Exchange Student’s Death Raises Questions about Castle Doctrine Laws

Exchange Student’s Death Raises Questions about Castle Doctrine LawsA stupid teenage prank gone horribly wrong has shaken not the public of one, but two nations and has set off a firestorm of controversy.

In April, several high schools students—one a 17-year-old exchange student from Germany—took to “garage hopping.” The goal, according to the New York Times, was to sneak into an open garage, steal some beer or other petty items, and get out.

Is this illegal? Of course. But it isn’t supposed to be deadly. However, it tragically ended up that way for Diren Dede, the exchange student. When he and his friend entered the open garage of Markus Kaarma, motion sensors alerted the homeowners to their presence.

Kaarma, whose lawyers say was on edge because of recent burglaries in his home, grabbed a shotgun and rushed into the garage. He fired four shots into the dark, killing Dede.

Dede’s death has caused an outcry in Germany: his father blamed America’s “cowboy culture” for his son’s death. The citizens of Kaarma’s hometown, Montana, and the rest of the country are also stunned. The case has renewed criticism of self-defense and “castle doctrine” laws—which have been in the news often in recent years (see the Zimmerman trial and other Florida cases).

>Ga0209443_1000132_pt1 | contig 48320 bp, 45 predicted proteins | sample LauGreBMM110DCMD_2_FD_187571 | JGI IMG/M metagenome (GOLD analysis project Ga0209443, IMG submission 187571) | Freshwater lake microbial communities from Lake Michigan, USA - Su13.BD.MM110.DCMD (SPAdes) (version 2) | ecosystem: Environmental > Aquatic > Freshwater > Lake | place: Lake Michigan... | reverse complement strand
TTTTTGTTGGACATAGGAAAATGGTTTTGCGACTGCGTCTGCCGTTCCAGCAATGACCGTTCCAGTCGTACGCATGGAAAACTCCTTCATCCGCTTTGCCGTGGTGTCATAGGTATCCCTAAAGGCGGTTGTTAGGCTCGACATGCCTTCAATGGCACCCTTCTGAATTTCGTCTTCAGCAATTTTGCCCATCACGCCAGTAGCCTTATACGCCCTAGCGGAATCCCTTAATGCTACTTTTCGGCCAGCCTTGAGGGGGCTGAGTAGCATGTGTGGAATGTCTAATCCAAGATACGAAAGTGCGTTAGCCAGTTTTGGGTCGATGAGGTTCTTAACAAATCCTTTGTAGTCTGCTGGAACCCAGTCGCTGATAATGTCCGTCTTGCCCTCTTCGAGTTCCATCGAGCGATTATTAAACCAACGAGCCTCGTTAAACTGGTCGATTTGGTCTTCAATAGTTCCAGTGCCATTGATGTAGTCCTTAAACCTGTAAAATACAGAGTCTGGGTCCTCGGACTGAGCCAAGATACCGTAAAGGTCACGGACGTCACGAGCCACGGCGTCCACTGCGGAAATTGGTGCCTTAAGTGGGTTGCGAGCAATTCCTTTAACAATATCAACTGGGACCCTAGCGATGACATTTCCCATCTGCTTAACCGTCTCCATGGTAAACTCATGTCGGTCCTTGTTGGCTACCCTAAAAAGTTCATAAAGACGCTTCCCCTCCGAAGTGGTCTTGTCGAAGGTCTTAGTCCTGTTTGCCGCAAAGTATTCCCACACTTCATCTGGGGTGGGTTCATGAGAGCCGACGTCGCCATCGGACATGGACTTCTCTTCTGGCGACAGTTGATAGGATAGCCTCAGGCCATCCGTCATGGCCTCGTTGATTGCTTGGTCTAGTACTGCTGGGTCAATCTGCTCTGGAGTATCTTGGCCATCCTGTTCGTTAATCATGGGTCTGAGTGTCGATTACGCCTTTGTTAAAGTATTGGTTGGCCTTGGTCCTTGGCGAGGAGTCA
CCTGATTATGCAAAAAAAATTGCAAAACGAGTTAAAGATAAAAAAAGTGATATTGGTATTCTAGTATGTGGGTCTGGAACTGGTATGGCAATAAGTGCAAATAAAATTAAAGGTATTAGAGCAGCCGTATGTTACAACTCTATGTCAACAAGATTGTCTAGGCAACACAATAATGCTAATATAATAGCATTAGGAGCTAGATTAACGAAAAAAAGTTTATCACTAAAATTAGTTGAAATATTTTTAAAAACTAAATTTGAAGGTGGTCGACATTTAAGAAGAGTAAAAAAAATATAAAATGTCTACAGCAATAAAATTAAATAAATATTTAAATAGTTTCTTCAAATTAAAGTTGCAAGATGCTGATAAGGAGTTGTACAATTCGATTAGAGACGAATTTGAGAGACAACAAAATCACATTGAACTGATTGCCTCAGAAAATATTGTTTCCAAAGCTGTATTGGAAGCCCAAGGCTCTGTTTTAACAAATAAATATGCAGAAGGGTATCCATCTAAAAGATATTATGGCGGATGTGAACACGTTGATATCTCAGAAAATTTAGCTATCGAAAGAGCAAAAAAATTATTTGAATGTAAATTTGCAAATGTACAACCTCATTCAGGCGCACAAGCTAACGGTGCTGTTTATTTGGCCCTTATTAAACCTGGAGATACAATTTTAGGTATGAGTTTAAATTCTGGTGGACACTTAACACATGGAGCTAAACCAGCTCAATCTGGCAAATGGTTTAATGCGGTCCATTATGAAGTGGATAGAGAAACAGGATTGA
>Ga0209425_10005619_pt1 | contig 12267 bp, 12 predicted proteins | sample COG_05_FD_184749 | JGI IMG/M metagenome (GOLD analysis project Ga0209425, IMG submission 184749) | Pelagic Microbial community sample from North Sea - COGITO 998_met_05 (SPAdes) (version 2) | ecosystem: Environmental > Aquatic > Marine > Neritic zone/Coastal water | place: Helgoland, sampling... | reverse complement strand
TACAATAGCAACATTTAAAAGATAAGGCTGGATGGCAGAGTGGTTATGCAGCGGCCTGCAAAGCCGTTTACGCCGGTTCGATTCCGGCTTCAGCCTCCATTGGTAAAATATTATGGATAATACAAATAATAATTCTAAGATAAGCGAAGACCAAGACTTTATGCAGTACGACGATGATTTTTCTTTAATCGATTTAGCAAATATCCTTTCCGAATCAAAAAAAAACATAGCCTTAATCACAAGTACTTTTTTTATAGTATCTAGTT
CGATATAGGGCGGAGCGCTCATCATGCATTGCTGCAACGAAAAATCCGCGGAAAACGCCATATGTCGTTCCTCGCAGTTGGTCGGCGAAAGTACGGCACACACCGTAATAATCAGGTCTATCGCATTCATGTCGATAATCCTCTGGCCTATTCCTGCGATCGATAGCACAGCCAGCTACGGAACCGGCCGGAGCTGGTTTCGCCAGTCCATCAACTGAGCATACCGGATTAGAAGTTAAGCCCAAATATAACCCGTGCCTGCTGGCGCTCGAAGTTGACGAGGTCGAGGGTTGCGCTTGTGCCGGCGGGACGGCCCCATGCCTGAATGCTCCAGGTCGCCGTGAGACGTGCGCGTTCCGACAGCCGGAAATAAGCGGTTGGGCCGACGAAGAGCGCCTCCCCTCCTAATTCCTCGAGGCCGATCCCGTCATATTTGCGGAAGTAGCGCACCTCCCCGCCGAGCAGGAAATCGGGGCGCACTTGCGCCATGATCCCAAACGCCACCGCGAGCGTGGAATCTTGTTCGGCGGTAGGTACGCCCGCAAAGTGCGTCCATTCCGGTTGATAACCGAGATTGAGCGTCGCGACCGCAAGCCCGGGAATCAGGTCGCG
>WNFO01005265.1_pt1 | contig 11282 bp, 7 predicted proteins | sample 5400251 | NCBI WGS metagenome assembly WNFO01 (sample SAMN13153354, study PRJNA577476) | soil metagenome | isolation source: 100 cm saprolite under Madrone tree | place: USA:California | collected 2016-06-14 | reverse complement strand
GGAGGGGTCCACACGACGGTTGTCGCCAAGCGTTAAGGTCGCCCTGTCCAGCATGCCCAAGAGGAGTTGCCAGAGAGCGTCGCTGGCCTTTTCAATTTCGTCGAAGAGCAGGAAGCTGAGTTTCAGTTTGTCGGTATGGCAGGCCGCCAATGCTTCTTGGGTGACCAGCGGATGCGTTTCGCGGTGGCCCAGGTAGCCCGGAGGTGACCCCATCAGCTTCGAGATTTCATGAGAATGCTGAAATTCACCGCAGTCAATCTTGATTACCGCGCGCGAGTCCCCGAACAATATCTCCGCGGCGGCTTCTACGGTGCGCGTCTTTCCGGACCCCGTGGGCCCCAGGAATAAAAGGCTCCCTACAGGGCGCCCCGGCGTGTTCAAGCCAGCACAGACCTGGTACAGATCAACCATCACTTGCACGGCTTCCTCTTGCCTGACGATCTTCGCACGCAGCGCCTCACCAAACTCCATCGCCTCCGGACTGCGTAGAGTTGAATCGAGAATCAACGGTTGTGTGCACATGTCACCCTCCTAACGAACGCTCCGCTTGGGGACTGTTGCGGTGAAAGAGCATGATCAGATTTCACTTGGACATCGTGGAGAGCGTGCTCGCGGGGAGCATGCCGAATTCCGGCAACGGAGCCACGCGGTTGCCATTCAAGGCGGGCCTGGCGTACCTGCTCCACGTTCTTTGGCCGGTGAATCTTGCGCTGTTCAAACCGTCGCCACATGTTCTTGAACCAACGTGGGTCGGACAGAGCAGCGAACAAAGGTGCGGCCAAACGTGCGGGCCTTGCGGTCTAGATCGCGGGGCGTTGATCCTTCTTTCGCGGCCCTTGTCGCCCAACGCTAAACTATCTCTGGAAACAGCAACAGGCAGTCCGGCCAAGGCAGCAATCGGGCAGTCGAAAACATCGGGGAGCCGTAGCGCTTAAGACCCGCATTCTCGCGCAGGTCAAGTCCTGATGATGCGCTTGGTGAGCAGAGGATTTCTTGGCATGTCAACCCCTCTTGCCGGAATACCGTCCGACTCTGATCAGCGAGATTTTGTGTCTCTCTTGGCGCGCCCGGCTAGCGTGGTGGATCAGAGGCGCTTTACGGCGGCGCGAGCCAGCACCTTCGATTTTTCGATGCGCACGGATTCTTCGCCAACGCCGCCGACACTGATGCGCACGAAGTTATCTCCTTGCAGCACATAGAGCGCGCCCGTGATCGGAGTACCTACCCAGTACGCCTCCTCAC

Montana’s castle doctrine law is one of the most far-reaching in the country. Current law places the burden on prosecutors to disprove claims of self-defense. Previous laws only allowed someone to use deadly force to protect themselves in their home if someone entered in a “violent, riotous, or tumultuous manner.” But today’s law eliminated that language.

Kaarma’s lawyer states that his client was “feeling invaded” and that he feared for his family’s safety.

His criminal defense lawyer might have a tough time proving self-defense and garnering sympathy for his client, however.

Many are wondering why—if the Kaarmas had been the victim of two recent burglaries—they still left their garage door open. The family also bought motion sensors and left a purse with marked belongings in the back of the garage, so that if these belongings were stolen, they could be tracked.

A hairstylist who allegedly overheard Kaarma reported to police that he stated he had been waiting up at night to “shoot some kid.” This behavior could suggest to a jury that Kaarma was more interested in vigilante justice than protecting his family. Of course, it could be that Kaarma was truly in fear for his family. It’s hard to act rationally when you think your home is being invaded.

It will be interesting to see how this case plays out.

If you’ve been charged with murder after defending yourself, it’s important to have an experienced lawyer on your side. Call the criminal defense attorneys at the Law Offices of Jason S. Newcombe in Everett, WA for help today.

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